The Great Lakes at Risk

AN algal bloom on Lake Erie. Image: NASA

by Ashira Morris, ODP Contributing Writer

Collectively, the Great Lakes are the world’s largest freshwater system. They provide drinking water, food, even the fresh air we breathe. The five lakes are “arguably the continent’s most precious resource,” National Geographic writes in the magazine’s December cover story. 

And they’re in trouble. Toxic chemicals from agriculture, invasive species, and warmer water temperatures because of the climate crisis are throwing the lakes into an unhealthy state. Greenhouse gas emissions have created new weather patterns, causing more intense storms to blow off the lakes.

To break down just one threat: fertilizer runoff from farms and manure from industrial animal farms are causing more frequent and more intense cyanobacteria outbreaks. The algae forms a green, scummy barrier on the surface, blocking oxygen from reaching the aquatic plants and animals that need it. It’s also harmful to people and pets: toxic algae outbreaks have been linked to liver damage and dog deaths

Why This Matters: The Great Lakes watershed is home to almost 40 million Americans and Canadians. Each individual human-introduced harm to the lakes is a challenge on its own that threatens the health of the people and ecosystems reliant upon these bodies of water. 

On Lake Erie, which faces the most phosphorous pollution, half a million people already directly felt the impact of intense algae outbreaks. The city of Toledo gets its water supply from the lake, and for two days in 2014, the city water supply was poisoned by algae.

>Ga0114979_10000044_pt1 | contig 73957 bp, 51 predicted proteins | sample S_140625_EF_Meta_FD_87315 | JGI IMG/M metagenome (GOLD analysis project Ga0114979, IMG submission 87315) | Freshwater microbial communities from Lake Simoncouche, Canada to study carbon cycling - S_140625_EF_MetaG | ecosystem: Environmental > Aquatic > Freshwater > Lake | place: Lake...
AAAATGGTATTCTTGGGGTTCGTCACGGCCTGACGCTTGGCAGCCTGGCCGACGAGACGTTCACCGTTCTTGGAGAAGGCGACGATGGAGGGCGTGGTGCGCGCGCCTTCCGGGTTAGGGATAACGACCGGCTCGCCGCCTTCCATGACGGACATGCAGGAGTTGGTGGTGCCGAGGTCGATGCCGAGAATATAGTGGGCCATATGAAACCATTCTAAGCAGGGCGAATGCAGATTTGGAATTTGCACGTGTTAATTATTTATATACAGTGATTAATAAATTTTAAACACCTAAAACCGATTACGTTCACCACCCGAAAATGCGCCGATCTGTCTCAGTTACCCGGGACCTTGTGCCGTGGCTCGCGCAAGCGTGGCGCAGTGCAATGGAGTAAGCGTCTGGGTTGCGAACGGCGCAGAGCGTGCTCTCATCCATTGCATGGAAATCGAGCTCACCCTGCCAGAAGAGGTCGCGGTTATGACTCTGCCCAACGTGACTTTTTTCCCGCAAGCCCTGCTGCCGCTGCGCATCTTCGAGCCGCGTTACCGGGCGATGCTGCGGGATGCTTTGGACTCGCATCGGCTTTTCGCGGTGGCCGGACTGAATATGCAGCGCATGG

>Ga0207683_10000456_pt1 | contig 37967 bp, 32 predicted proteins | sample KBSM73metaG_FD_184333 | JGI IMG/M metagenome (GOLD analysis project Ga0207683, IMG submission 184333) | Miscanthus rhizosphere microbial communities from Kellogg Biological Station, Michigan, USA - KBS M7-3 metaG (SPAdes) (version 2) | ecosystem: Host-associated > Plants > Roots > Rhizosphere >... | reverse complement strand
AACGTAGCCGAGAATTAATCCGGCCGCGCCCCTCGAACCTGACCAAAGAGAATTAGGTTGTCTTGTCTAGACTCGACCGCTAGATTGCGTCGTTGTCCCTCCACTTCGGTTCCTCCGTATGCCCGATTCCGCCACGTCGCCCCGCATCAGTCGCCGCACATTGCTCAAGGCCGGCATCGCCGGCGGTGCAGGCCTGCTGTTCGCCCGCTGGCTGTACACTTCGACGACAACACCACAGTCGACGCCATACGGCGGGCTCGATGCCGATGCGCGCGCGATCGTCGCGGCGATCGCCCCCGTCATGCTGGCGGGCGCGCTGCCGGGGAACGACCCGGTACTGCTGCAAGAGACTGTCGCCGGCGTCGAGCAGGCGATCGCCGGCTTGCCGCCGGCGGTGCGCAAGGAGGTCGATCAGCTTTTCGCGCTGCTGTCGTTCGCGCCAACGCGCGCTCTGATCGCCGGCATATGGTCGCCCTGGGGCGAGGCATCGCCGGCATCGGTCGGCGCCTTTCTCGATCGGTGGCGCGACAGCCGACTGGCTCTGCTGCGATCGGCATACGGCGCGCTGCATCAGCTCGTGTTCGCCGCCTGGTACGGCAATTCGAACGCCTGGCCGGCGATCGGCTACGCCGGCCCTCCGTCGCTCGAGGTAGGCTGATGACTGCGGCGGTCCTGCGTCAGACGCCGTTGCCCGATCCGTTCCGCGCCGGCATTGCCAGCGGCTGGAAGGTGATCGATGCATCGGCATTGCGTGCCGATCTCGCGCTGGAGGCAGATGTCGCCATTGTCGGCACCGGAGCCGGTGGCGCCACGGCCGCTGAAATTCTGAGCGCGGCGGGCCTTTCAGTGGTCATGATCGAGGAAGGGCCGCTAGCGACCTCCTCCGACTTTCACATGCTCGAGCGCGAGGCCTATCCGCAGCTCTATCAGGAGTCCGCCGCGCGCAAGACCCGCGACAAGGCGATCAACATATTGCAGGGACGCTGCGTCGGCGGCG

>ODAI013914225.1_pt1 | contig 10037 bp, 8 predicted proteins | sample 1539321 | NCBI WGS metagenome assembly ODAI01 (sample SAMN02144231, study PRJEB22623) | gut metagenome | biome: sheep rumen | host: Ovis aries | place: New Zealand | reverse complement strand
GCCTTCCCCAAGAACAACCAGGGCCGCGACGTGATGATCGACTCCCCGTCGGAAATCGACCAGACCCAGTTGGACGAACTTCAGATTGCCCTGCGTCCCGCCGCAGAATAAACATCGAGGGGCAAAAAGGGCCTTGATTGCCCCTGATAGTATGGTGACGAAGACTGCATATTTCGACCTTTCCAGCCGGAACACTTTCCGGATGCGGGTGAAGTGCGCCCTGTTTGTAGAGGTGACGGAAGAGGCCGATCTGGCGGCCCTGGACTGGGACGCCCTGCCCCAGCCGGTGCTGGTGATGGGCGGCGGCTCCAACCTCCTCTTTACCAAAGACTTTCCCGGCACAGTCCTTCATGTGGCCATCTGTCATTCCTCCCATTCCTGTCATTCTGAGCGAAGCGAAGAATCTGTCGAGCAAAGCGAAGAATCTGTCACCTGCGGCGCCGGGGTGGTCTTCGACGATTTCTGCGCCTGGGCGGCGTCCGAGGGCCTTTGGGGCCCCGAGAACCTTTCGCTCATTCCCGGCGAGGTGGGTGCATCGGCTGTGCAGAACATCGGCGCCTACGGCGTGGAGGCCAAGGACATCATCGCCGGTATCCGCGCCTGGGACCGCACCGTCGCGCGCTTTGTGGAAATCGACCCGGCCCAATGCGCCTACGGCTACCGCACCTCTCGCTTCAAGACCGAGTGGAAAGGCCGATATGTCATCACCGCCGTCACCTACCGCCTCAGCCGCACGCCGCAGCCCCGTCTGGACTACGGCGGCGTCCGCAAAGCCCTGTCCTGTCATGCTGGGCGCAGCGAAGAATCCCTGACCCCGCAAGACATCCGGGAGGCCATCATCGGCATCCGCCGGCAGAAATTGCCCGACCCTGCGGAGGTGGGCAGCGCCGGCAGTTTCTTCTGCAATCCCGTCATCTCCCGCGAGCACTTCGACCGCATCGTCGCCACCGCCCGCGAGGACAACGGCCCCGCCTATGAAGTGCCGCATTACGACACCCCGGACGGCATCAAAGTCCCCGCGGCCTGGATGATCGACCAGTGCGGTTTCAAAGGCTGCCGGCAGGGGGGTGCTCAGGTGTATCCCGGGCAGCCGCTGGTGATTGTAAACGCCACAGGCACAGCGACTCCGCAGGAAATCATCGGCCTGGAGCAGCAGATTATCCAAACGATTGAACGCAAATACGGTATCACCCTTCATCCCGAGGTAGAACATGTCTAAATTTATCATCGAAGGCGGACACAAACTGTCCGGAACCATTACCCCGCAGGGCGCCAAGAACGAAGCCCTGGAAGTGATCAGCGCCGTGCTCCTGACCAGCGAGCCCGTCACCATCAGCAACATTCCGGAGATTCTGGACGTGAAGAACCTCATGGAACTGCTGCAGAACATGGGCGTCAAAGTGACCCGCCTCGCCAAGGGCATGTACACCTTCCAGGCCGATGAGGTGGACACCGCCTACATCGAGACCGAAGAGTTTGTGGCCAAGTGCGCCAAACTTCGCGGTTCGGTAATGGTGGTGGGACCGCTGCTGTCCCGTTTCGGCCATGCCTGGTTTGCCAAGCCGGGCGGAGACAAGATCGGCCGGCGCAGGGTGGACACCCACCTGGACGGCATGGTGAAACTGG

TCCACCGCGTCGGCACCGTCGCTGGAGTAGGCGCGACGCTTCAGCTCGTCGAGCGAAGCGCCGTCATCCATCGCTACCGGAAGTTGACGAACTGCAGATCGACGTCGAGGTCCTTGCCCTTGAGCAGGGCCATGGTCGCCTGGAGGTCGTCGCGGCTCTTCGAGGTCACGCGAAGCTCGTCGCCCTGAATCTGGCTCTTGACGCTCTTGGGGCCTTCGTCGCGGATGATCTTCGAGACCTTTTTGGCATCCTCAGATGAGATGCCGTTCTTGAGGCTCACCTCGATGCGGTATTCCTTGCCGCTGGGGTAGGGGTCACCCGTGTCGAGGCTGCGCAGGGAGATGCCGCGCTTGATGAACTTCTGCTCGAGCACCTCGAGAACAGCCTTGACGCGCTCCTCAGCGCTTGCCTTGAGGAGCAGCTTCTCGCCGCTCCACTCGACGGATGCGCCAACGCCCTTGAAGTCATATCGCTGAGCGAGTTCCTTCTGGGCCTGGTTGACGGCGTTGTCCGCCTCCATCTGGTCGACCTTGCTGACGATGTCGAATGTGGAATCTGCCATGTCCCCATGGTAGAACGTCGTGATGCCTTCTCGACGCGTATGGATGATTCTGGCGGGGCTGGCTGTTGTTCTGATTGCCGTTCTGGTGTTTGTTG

“It was a traumatic event for our region,” Wade Kapszukiewicz, Toledo’s current mayor, told National Geographic.

Fertilizer runoff is mostly unregulated by the Clean Water Act, but without stricter phosphorus runoff regulations, the outbreaks will become a permanent fixture. Climate change will only make them more intense.

Shrinking Microalgae Has A Big Impact: Some of the changes happening on the Great Lakes are harder to see on the surface. The lakes’ tiny diatoms are an essential base of the Great Lakes food chain. The diatoms are a good kind of microalgae, and they’re being eaten by invasive mussels and shrinking because of climate change — they sink deeper in warmer water, reducing their ability to photosynthesize.

The trend is smaller diatoms and less of them, and they’re being replaced by things that are at best low-quality food items and at worst toxic,” Andrew Bramburger, a lake ecologist now with Environment and Climate Change Canada, told NatGeo. “We don’t know what that’s going to do to the overall food web.”

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